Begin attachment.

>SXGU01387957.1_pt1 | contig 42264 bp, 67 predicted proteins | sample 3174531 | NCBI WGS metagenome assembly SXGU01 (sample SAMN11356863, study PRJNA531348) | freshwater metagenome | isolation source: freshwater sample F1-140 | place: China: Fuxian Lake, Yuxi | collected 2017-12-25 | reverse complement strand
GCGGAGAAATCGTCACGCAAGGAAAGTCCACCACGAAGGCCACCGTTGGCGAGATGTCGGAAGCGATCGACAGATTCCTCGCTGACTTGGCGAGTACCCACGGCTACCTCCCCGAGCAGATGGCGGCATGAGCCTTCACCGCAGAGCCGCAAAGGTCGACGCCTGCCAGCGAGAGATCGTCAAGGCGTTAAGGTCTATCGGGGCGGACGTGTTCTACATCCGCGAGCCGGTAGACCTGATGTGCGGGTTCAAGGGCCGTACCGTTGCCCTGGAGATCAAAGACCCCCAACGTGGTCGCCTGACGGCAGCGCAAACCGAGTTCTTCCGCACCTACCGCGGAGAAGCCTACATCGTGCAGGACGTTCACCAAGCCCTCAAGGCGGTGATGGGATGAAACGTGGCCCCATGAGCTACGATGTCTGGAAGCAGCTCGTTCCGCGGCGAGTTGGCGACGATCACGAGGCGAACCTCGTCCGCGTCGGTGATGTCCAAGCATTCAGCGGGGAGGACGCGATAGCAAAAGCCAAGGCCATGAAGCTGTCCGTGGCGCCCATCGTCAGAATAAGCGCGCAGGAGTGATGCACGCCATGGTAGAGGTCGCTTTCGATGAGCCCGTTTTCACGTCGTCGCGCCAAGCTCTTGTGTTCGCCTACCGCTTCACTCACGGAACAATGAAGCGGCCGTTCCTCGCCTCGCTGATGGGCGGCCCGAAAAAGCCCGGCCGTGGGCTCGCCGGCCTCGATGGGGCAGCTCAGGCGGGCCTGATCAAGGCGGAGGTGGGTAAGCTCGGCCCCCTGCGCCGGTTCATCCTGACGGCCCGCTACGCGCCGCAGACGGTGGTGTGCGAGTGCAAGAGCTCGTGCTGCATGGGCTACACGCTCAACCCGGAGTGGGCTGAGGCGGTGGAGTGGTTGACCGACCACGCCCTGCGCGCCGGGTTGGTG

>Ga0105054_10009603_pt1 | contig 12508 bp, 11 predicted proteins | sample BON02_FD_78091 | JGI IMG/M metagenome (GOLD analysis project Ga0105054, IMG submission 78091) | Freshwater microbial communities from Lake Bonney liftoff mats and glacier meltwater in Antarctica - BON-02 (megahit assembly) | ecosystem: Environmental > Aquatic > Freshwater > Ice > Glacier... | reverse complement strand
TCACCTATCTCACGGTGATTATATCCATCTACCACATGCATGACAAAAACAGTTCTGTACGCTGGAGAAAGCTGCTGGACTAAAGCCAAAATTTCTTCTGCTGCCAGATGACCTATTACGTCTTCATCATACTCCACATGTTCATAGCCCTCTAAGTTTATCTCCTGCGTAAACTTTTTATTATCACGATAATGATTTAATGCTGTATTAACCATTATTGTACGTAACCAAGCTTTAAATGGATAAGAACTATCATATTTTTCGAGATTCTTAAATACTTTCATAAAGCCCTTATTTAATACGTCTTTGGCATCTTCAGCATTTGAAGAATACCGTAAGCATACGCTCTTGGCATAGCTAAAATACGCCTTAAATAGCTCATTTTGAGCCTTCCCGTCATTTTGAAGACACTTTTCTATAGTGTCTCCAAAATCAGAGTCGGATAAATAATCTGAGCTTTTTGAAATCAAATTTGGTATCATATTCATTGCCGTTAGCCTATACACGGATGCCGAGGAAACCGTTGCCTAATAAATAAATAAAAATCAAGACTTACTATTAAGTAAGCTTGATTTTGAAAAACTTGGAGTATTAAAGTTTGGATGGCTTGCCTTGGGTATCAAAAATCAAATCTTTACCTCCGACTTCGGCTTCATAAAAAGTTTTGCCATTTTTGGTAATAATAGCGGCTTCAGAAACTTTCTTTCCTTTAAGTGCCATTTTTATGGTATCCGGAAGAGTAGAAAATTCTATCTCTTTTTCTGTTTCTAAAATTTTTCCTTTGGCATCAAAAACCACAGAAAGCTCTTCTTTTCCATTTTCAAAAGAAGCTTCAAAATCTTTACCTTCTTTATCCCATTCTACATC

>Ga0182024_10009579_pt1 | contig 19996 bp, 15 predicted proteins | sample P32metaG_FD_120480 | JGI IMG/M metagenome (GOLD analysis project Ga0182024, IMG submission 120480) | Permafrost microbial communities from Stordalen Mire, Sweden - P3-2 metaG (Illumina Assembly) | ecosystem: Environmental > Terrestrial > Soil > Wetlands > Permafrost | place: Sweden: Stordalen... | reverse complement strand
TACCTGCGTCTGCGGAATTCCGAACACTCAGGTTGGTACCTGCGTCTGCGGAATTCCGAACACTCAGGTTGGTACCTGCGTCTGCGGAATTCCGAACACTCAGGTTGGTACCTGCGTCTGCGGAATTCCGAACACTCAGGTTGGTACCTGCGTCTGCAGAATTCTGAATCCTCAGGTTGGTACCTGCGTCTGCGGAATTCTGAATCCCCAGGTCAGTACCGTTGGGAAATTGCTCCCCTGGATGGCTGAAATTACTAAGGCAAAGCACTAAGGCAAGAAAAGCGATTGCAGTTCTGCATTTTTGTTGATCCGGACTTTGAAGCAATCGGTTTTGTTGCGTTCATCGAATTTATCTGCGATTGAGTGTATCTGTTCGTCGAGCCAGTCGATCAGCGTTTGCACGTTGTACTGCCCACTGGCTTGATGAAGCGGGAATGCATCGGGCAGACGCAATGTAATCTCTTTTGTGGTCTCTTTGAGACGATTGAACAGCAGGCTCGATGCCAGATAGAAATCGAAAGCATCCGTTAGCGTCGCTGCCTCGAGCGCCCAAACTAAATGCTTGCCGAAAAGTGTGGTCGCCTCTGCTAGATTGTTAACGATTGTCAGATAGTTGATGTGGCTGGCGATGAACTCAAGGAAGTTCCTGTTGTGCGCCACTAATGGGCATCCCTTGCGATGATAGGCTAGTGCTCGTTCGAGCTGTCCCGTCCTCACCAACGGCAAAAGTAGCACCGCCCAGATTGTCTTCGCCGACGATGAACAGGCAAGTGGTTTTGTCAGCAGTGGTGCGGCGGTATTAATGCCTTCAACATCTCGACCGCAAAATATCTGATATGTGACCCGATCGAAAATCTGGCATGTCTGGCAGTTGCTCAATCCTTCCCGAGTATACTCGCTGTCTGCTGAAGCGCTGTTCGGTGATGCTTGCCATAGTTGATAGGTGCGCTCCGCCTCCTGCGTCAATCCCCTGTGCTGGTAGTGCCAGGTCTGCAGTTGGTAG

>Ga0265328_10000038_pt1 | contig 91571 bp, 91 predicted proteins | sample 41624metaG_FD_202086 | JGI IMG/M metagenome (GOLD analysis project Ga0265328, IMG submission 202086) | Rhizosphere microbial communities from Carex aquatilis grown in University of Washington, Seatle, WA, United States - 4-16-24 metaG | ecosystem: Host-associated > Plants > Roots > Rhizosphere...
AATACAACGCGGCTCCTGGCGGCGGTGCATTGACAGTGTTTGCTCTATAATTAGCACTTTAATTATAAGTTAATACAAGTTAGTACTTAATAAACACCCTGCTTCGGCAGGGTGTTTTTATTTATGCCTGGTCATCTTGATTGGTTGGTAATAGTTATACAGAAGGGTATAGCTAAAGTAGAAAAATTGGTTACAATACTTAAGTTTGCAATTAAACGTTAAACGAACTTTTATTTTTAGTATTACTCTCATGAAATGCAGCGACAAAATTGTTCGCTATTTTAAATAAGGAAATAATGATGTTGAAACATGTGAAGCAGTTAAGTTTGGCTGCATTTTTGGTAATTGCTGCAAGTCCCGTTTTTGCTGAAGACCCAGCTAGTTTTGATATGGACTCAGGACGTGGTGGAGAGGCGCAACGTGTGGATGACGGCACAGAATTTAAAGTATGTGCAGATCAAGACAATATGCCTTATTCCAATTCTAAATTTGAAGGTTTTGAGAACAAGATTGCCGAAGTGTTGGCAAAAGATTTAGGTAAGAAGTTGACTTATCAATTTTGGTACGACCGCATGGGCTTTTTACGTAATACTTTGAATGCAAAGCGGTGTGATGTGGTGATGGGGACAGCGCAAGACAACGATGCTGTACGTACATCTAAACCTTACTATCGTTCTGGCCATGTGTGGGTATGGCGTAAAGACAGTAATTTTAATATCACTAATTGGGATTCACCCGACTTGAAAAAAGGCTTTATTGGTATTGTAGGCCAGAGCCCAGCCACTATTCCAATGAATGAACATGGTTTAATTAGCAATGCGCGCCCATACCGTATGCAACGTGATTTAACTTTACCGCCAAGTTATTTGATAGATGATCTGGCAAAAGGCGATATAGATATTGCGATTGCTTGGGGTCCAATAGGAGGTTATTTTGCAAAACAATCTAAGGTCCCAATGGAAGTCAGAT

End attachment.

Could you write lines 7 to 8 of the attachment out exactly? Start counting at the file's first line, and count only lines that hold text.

>Ga0265328_10000038_pt1 | contig 91571 bp, 91 predicted proteins | sample 41624metaG_FD_202086 | JGI IMG/M metagenome (GOLD analysis project Ga0265328, IMG submission 202086) | Rhizosphere microbial communities from Carex aquatilis grown in University of Washington, Seatle, WA, United States - 4-16-24 metaG | ecosystem: Host-associated > Plants > Roots > Rhizosphere...
AATACAACGCGGCTCCTGGCGGCGGTGCATTGACAGTGTTTGCTCTATAATTAGCACTTTAATTATAAGTTAATACAAGTTAGTACTTAATAAACACCCTGCTTCGGCAGGGTGTTTTTATTTATGCCTGGTCATCTTGATTGGTTGGTAATAGTTATACAGAAGGGTATAGCTAAAGTAGAAAAATTGGTTACAATACTTAAGTTTGCAATTAAACGTTAAACGAACTTTTATTTTTAGTATTACTCTCATGAAATGCAGCGACAAAATTGTTCGCTATTTTAAATAAGGAAATAATGATGTTGAAACATGTGAAGCAGTTAAGTTTGGCTGCATTTTTGGTAATTGCTGCAAGTCCCGTTTTTGCTGAAGACCCAGCTAGTTTTGATATGGACTCAGGACGTGGTGGAGAGGCGCAACGTGTGGATGACGGCACAGAATTTAAAGTATGTGCAGATCAAGACAATATGCCTTATTCCAATTCTAAATTTGAAGGTTTTGAGAACAAGATTGCCGAAGTGTTGGCAAAAGATTTAGGTAAGAAGTTGACTTATCAATTTTGGTACGACCGCATGGGCTTTTTACGTAATACTTTGAATGCAAAGCGGTGTGATGTGGTGATGGGGACAGCGCAAGACAACGATGCTGTACGTACATCTAAACCTTACTATCGTTCTGGCCATGTGTGGGTATGGCGTAAAGACAGTAATTTTAATATCACTAATTGGGATTCACCCGACTTGAAAAAAGGCTTTATTGGTATTGTAGGCCAGAGCCCAGCCACTATTCCAATGAATGAACATGGTTTAATTAGCAATGCGCGCCCATACCGTATGCAACGTGATTTAACTTTACCGCCAAGTTATTTGATAGATGATCTGGCAAAAGGCGATATAGATATTGCGATTGCTTGGGGTCCAATAGGAGGTTATTTTGCAAAACAATCTAAGGTCCCAATGGAAGTCAGAT